Like the rest of the women portrayed in the film, but with more intensity and fragility, Laila experiments with the loss of her innocence by discovering the surface, just the surface of the world that lies below her feet. Not only below her feet but also on the sides and inside of her gaze ghosts are present. They come to life and endow Kékszakállú with a floating sense of menace and grace. Laila’s loneliness not only speaks to that of her generation, but also of her social class. The wide open, empty spaces that Laila transits are inhabited by the ghosts of capitalism, industrialism, inequality and privilege. Her place in the world is defined there. Kékszakállú speaks of geometries, and through its vertical lines it speaks of the hierarchies that frame the everyday nature of Solnicki’s Buenos Aires and Punta del Este.
Despite the architectural notions of structure that constitute the characters’ states of social and individual consciousness, the instances in which that world seems to be less governed by them is when Solnicki explores childhood. In the film’s opening scene, some children jump again and again in a pool in Punta del Este. When the night comes they will be sleeping with the peace that some may yearn for, and when the next day comes they will repeat the cycle. And they will do it without the existential nuisance of knowing that they are the best at finding a breath in face of summer’s perpetual heat. The children jump in the pool as an antidote to the heat, the monotony and the status quo. And they repeat the jump again and again, creating a monotony of unconscious resistance.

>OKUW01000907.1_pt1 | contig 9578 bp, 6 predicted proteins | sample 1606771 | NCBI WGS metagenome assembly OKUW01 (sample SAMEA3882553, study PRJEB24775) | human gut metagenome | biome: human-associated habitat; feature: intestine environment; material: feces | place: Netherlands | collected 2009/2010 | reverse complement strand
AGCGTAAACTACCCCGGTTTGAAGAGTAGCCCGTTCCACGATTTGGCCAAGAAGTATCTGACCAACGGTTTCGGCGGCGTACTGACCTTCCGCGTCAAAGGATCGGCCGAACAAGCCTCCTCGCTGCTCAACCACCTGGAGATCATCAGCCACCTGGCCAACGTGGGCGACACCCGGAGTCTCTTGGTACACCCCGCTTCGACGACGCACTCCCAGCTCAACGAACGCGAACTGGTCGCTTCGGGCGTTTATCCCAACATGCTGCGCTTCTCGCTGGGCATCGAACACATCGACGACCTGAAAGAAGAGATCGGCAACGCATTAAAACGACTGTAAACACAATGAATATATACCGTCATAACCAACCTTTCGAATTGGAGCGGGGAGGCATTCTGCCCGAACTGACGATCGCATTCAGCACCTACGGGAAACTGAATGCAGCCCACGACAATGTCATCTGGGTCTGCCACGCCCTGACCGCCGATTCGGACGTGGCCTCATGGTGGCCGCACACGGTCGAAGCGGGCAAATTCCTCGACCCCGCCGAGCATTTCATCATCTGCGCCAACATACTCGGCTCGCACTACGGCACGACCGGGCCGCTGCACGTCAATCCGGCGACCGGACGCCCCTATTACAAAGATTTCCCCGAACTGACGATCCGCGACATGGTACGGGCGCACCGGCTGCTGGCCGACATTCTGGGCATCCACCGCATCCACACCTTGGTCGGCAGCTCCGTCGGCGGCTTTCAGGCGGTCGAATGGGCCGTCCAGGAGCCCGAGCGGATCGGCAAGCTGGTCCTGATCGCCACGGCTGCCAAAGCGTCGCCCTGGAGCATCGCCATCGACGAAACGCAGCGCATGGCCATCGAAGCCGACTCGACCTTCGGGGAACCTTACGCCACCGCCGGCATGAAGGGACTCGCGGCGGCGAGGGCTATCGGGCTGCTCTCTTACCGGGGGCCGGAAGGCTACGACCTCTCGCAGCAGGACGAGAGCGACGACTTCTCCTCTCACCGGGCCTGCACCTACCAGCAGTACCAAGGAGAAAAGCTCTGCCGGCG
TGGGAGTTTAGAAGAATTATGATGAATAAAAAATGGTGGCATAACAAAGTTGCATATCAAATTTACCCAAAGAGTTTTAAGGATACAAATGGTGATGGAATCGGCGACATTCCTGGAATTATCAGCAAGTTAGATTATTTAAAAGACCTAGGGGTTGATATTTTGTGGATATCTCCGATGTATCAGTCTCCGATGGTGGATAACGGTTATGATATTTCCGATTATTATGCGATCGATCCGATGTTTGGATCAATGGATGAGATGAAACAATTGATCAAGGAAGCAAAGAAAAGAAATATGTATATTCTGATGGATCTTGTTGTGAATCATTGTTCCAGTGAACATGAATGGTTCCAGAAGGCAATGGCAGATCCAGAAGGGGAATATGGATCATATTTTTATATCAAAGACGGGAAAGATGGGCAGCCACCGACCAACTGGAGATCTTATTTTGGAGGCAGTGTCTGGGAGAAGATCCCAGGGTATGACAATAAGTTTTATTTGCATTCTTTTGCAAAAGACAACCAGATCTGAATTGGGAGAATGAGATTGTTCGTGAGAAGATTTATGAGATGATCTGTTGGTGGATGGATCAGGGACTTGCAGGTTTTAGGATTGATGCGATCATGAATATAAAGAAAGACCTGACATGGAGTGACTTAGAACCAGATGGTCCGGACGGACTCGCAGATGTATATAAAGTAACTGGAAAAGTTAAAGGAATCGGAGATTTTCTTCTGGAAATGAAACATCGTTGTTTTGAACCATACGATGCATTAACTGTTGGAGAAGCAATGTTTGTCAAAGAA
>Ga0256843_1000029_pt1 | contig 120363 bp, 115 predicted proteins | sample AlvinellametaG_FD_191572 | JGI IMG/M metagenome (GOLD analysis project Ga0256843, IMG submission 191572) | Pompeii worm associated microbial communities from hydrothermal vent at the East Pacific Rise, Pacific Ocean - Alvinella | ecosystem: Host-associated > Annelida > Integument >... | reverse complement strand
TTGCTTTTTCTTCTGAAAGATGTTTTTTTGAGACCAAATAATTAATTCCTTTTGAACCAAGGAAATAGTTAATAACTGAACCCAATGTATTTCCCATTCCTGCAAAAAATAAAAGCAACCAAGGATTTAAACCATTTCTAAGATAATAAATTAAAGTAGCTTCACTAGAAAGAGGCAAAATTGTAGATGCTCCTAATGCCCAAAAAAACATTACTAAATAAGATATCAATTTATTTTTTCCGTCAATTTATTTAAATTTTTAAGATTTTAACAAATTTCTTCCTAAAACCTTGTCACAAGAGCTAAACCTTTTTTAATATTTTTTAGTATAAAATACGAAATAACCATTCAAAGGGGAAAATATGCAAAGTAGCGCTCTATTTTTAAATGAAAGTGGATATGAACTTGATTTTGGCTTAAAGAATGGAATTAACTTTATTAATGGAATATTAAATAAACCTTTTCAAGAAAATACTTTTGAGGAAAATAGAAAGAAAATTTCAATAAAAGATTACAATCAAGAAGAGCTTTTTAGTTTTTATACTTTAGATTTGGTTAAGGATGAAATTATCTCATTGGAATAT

Later on in the film, Laila phantasmagorically walks through her father’s factory, perhaps in search of that same sensation. Outside, she stands in front of a big ventilator that resembles the eye of a hurricane trapping her, one which she has the liberty of moving away from but not the agency to do so. This is perhaps the existential dilemma that best describes Laila’s path. In previous scenes, Solnicki portrays two little girls; one of them doubting jumping into the pool and the other trying to fit into a tent that cannot contain her anymore because she has grown up. Perhaps it is they who will be able to deconstruct the frame that limits them. Solnicki deposits hope in childhood, but also contemplates the possibility that Laila could exist outside of the frames of teenagehood.
Solnicki captures the fugacity of this particular moment. As the impressionists did with the idyllic summers of a French high class in the nineteenth century, he does with an Argentinian high class on the verge of decadence. This impressionistic act also becomes present in the portrayal of that fleeting, almost externally imperceptible moment of the passage to teenagehood and adulthood the film’s women go through. These are undoubtedly worlds in crisis and perhaps the film’s most subtle but timely virtue in understanding them is the sense of humor Solnicki retains. Kékszakállú is a film composed of impressions—not truths—that are presented to us in the painting of internal landscapes captured at a very specific social and generational moment.